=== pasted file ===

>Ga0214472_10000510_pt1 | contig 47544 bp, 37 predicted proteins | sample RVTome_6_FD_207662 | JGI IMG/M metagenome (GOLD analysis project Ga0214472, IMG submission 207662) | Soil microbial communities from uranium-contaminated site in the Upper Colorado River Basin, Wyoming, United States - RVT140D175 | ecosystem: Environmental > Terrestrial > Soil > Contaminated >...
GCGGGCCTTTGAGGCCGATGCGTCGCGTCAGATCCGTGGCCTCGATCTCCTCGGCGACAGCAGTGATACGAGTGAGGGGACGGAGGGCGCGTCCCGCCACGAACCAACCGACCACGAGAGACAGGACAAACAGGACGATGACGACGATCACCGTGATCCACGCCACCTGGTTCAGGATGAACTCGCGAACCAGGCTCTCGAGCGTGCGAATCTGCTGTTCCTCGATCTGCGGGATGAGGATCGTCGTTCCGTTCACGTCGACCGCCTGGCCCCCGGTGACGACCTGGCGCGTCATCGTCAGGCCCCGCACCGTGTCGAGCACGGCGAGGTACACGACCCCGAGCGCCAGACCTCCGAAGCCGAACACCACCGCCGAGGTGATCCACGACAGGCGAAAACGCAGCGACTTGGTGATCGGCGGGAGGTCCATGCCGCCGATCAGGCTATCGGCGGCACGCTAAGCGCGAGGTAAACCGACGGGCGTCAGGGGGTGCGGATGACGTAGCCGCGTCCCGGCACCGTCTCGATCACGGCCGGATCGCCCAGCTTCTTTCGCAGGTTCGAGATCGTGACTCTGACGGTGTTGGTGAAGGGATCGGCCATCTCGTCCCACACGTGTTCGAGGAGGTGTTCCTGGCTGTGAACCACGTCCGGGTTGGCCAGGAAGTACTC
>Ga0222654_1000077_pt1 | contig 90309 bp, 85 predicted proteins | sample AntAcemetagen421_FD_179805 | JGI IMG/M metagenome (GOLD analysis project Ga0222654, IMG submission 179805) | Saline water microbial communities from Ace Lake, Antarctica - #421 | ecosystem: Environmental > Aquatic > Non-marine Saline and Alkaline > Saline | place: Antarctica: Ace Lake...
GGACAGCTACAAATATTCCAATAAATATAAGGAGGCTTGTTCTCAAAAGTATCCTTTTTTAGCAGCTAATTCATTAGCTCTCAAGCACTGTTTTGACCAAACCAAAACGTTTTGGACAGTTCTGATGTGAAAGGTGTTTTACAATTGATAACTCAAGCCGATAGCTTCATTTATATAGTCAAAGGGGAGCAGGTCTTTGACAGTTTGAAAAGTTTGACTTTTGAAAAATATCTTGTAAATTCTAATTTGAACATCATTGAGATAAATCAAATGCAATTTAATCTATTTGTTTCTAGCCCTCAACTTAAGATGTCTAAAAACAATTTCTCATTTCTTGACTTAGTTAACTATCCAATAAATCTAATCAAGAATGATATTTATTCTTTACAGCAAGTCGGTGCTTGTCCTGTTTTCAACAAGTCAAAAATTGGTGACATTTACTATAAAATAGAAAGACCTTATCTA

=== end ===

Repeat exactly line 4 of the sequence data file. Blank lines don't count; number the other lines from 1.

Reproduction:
GGACAGCTACAAATATTCCAATAAATATAAGGAGGCTTGTTCTCAAAAGTATCCTTTTTTAGCAGCTAATTCATTAGCTCTCAAGCACTGTTTTGACCAAACCAAAACGTTTTGGACAGTTCTGATGTGAAAGGTGTTTTACAATTGATAACTCAAGCCGATAGCTTCATTTATATAGTCAAAGGGGAGCAGGTCTTTGACAGTTTGAAAAGTTTGACTTTTGAAAAATATCTTGTAAATTCTAATTTGAACATCATTGAGATAAATCAAATGCAATTTAATCTATTTGTTTCTAGCCCTCAACTTAAGATGTCTAAAAACAATTTCTCATTTCTTGACTTAGTTAACTATCCAATAAATCTAATCAAGAATGATATTTATTCTTTACAGCAAGTCGGTGCTTGTCCTGTTTTCAACAAGTCAAAAATTGGTGACATTTACTATAAAATAGAAAGACCTTATCTA